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Obama, Romney target Central Ohio in political war

Cody Cousino / Multimedia editor

If Ohio is a battleground, the candidates have arrived ready for a war.
President Barack Obama and Republican presidential candidate Mitt Romney delivered campaign speeches in Central Ohio this week, marking the first time both of them had been to the area since spring.
The opponents spoke to comparable crowd sizes but distinctly different demographics. At Capital University Tuesday, Obama spoke to about 3,300 people primarily about student loans and education issues. Many attendees were students of the university.
Saturday Romney spoke to roughly 5,000 people at Green Village Park in Powell, Ohio, a small city about 30 minutes away from campus. Romney spoke mostly on job creation and small business. Attendees were generally older than the majority of those at the Obama rally.
Alongside Romney was his vice presidential running mate Paul Ryan in their first Ohio appearance together. Ryan advocated that Romney’s experience in the private sector is proof that he would be a good job creator and help improve the U.S. economy in ways that he said Obama has not.
“This is a man who started small business,” Ryan said. “This is a man who turned around struggling businesses.”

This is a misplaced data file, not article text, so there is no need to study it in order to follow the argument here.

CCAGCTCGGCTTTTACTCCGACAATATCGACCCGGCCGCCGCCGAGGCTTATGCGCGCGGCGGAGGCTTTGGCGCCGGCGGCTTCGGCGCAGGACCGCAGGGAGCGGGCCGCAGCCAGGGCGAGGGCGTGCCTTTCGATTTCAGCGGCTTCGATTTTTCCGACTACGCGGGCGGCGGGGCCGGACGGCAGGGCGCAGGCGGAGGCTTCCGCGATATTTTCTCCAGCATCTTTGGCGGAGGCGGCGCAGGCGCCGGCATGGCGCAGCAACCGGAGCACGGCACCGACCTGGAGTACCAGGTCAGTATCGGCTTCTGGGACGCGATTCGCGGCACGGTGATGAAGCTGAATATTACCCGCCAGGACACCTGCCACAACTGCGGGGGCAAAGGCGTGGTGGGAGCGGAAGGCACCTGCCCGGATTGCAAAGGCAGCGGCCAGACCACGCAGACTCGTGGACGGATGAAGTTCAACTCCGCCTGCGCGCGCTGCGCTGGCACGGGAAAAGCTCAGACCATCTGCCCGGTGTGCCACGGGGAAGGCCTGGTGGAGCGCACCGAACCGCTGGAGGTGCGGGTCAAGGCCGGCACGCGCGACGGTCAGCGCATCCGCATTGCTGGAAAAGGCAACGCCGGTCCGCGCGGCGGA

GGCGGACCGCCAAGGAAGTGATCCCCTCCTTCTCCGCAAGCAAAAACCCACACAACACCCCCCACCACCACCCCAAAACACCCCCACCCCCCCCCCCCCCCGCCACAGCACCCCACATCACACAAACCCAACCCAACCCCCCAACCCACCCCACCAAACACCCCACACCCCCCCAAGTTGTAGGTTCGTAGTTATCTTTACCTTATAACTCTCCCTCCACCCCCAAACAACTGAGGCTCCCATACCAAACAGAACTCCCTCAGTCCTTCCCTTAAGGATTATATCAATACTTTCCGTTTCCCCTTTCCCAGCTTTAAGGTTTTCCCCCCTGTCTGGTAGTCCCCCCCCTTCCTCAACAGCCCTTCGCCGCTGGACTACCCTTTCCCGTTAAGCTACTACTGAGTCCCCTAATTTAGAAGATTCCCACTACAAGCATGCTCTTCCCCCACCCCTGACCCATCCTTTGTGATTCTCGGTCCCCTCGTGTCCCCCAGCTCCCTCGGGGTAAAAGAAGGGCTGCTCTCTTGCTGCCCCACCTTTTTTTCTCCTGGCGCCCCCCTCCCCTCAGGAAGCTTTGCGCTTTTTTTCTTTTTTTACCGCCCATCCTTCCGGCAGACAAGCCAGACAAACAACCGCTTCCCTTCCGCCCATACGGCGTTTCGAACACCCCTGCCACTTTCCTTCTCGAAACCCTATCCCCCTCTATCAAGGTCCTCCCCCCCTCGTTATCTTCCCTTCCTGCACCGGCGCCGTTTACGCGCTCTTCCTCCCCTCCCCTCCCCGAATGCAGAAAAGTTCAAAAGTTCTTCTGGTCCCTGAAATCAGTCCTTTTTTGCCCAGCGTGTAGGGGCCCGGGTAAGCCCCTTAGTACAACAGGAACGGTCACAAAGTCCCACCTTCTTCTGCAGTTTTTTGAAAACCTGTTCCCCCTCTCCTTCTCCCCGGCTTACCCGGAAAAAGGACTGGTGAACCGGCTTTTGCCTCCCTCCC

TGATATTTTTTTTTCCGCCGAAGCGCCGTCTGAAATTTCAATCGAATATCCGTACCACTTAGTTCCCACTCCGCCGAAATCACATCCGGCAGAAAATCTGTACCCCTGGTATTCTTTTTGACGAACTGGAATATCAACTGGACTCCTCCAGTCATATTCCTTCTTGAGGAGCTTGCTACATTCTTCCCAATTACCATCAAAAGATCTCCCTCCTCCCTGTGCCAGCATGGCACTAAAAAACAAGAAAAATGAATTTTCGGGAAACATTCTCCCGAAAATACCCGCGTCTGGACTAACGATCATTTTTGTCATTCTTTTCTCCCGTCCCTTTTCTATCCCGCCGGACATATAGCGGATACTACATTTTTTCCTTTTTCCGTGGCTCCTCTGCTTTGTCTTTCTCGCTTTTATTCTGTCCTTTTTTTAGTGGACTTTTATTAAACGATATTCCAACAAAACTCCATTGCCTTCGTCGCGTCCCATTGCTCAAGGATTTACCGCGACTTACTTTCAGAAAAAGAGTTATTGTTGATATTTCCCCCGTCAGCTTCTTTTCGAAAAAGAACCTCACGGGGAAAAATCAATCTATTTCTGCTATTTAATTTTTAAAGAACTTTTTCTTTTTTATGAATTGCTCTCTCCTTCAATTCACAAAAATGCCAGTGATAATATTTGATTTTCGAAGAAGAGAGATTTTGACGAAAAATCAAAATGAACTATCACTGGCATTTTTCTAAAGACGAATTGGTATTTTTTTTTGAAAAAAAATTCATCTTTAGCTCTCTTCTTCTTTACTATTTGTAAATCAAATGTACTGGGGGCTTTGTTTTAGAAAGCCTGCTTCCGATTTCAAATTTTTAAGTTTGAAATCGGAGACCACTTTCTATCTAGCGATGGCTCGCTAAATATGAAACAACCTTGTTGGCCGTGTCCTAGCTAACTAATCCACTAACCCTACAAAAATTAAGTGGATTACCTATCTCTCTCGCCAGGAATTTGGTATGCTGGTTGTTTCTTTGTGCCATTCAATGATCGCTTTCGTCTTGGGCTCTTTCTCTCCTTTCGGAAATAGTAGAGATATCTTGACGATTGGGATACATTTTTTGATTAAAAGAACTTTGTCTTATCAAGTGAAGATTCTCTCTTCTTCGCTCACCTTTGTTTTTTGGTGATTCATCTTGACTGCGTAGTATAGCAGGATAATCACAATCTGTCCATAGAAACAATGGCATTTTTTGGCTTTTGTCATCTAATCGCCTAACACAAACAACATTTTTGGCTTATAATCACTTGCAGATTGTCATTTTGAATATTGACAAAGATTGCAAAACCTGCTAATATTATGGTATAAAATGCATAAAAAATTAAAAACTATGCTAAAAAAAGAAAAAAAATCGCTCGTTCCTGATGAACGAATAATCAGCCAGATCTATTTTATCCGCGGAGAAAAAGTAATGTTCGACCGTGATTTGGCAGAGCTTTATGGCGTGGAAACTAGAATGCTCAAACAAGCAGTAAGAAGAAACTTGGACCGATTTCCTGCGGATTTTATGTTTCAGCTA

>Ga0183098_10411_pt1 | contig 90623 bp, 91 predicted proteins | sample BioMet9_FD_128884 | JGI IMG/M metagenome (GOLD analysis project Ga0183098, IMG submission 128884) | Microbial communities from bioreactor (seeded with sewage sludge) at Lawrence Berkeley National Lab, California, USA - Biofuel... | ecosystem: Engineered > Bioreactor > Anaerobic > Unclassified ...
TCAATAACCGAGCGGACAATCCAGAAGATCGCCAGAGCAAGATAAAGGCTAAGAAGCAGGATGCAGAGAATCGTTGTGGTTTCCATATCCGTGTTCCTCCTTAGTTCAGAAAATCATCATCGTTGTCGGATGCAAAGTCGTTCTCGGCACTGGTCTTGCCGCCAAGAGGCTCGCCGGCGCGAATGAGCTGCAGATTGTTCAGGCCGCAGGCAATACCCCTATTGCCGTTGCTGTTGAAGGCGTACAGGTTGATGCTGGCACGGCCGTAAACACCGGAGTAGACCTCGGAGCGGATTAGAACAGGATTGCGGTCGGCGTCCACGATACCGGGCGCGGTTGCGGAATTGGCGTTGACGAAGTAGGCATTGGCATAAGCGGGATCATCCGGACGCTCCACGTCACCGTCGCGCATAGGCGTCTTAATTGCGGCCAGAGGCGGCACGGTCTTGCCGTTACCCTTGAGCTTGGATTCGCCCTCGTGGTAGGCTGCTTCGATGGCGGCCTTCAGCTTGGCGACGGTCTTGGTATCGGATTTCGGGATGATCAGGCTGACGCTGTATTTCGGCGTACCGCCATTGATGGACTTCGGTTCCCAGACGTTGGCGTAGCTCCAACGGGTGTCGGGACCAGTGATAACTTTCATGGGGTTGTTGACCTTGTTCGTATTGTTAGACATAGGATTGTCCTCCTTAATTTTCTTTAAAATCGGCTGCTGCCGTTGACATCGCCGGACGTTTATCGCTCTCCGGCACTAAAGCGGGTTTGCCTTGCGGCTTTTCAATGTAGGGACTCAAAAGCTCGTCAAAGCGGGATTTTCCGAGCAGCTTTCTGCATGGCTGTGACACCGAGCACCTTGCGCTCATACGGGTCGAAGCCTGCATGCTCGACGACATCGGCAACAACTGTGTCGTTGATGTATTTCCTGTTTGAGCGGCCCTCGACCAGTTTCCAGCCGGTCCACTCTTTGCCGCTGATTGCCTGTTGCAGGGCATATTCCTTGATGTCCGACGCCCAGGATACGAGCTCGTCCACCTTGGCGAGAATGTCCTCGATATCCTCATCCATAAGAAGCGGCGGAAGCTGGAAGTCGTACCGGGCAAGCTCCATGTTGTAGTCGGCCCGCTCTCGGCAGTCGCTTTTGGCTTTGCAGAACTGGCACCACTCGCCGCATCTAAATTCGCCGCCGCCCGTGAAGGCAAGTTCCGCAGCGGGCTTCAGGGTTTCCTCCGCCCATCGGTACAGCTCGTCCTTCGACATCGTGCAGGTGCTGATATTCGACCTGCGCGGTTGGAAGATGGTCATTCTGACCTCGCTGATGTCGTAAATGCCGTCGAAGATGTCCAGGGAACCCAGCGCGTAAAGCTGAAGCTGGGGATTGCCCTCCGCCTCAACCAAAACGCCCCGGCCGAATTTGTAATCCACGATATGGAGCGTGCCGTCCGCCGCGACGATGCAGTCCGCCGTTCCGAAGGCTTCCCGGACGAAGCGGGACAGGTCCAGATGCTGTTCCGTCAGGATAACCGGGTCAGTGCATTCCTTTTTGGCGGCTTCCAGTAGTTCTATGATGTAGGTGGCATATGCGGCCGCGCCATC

Ryan said that Obama, like many politicians, is more concerned about his next election than the next generation of Americans. He said that under his and Romney’s administration, they will lower the national debt.
“We have nearly one in six Americans today that are living in poverty … President Obama’s ideas aren’t working,” Ryan said. “Hope and change has now become attack and blame … and you know what, we aren’t going to fall for it.”
While at Capital, Obama spoke to the crowd about a different kind of debt, the debt millions of students nationwide pay on student loans.
“Over the past two decades, tuitions and fees at America’s colleges have more than doubled. The average student who borrows now graduates with about $46,000 in student loan debt,” he said.
Obama recalled a statement from Romney when he had been in Ohio previously, and the advice he gave to a student who inquired about how he would pay for college. Romney told the student to borrow money from his parents or “shop around” to find a good price. Obama criticized him during this Tuesday visit for not mentioning student loan programs or education grants available. Obama said the pains of dealing with student debt were all too real.
“We (Michelle Obama and himself) did not finish paying off our student loans until about eight years ago. Think about that,” he said. “I’m only standing before you because of the chance that my education gave me, so I can tell you with some experience that making higher education more affordable for our young people is something I have a personal stake in.”
Obama accused Romney of not wanting to invest in “you plans,” and that all young people should have the opportunity to succeed regardless of their financial situation.